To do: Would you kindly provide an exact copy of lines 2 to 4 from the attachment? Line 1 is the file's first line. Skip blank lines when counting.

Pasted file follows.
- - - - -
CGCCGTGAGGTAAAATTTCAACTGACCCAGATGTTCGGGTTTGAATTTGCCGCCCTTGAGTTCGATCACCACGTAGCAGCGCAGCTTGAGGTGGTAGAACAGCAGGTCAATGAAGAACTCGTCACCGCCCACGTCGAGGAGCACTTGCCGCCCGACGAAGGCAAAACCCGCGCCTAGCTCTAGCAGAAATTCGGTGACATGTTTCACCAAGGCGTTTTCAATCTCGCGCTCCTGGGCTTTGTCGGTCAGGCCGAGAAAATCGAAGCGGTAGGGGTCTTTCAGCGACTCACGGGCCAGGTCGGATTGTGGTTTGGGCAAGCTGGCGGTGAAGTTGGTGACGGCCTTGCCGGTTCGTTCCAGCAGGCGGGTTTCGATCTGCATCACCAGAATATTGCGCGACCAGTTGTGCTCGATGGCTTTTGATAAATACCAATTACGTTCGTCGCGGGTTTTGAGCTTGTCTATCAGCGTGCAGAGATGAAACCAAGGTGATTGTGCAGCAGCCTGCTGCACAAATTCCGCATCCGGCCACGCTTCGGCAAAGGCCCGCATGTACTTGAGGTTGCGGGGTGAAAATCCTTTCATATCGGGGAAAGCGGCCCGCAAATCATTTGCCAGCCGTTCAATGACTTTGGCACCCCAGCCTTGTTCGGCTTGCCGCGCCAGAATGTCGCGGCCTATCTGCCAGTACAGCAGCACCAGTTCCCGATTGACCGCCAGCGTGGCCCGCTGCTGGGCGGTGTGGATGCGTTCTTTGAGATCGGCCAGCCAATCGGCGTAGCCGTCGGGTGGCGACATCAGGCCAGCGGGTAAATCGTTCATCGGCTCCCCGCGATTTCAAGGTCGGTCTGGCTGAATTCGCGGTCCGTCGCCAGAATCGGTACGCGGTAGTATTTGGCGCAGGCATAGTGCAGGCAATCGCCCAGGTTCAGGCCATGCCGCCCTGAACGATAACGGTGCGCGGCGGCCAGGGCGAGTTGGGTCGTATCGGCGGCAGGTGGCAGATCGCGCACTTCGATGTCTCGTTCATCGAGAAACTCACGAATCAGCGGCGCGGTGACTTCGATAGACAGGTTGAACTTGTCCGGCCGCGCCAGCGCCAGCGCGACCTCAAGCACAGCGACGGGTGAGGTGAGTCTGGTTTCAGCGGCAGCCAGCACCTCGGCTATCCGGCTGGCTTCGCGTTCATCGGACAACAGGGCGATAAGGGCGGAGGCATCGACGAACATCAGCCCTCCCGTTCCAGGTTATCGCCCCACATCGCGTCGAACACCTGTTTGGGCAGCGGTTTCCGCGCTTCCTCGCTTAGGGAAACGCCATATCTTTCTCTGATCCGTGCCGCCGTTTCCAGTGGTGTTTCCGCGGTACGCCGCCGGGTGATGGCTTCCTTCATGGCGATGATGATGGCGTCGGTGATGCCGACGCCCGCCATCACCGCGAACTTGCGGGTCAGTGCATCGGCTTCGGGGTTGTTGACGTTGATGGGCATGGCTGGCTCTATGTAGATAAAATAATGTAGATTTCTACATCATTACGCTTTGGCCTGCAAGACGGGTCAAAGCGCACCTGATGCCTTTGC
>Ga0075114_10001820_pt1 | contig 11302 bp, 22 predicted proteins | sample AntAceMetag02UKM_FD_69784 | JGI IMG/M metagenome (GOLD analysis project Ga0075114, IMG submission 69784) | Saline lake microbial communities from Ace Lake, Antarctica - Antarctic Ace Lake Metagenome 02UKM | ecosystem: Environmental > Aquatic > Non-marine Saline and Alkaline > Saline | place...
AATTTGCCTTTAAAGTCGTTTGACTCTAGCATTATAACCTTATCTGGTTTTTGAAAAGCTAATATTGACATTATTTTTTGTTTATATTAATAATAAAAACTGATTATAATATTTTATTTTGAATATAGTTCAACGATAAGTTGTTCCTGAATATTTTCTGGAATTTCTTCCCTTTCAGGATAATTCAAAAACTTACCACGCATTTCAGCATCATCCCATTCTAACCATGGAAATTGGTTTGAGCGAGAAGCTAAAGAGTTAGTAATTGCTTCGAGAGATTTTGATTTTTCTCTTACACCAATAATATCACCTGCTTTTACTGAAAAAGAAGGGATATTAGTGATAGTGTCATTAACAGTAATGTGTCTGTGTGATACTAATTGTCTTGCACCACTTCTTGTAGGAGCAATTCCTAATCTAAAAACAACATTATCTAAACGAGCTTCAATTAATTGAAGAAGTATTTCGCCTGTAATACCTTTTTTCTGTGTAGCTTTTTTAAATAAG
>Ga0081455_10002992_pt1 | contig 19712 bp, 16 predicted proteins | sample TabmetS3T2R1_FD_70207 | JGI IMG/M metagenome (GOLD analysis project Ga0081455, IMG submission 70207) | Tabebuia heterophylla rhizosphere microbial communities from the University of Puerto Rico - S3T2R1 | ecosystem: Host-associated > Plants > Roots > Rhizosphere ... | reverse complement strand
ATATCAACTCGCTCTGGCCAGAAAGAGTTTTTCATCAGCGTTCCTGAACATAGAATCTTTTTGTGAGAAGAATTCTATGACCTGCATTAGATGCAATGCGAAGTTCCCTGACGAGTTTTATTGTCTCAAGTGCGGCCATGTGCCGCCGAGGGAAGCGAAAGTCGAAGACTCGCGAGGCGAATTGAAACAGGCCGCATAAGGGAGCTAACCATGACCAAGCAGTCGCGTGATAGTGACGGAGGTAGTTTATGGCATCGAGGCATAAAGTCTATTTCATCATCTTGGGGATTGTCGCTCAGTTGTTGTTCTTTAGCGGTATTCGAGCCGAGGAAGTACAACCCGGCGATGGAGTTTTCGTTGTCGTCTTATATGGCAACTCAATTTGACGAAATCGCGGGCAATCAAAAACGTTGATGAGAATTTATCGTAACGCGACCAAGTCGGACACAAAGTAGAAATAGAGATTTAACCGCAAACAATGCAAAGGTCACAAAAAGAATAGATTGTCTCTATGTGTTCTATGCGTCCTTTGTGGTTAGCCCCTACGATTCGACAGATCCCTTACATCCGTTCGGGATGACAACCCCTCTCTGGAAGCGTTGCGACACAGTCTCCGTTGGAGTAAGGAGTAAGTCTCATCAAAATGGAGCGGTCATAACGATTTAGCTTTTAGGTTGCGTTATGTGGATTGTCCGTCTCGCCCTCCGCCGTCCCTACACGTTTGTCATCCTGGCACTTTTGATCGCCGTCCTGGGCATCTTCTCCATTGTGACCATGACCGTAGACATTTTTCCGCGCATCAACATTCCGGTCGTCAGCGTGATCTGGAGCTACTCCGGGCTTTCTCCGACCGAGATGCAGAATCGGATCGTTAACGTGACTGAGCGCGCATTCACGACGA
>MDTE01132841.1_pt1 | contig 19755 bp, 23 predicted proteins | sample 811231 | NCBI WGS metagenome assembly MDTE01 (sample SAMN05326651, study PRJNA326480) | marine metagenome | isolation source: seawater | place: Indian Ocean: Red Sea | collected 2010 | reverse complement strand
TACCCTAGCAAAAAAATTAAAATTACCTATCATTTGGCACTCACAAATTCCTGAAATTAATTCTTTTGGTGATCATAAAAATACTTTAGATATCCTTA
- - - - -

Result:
>Ga0075114_10001820_pt1 | contig 11302 bp, 22 predicted proteins | sample AntAceMetag02UKM_FD_69784 | JGI IMG/M metagenome (GOLD analysis project Ga0075114, IMG submission 69784) | Saline lake microbial communities from Ace Lake, Antarctica - Antarctic Ace Lake Metagenome 02UKM | ecosystem: Environmental > Aquatic > Non-marine Saline and Alkaline > Saline | place...
AATTTGCCTTTAAAGTCGTTTGACTCTAGCATTATAACCTTATCTGGTTTTTGAAAAGCTAATATTGACATTATTTTTTGTTTATATTAATAATAAAAACTGATTATAATATTTTATTTTGAATATAGTTCAACGATAAGTTGTTCCTGAATATTTTCTGGAATTTCTTCCCTTTCAGGATAATTCAAAAACTTACCACGCATTTCAGCATCATCCCATTCTAACCATGGAAATTGGTTTGAGCGAGAAGCTAAAGAGTTAGTAATTGCTTCGAGAGATTTTGATTTTTCTCTTACACCAATAATATCACCTGCTTTTACTGAAAAAGAAGGGATATTAGTGATAGTGTCATTAACAGTAATGTGTCTGTGTGATACTAATTGTCTTGCACCACTTCTTGTAGGAGCAATTCCTAATCTAAAAACAACATTATCTAAACGAGCTTCAATTAATTGAAGAAGTATTTCGCCTGTAATACCTTTTTTCTGTGTAGCTTTTTTAAATAAG
>Ga0081455_10002992_pt1 | contig 19712 bp, 16 predicted proteins | sample TabmetS3T2R1_FD_70207 | JGI IMG/M metagenome (GOLD analysis project Ga0081455, IMG submission 70207) | Tabebuia heterophylla rhizosphere microbial communities from the University of Puerto Rico - S3T2R1 | ecosystem: Host-associated > Plants > Roots > Rhizosphere ... | reverse complement strand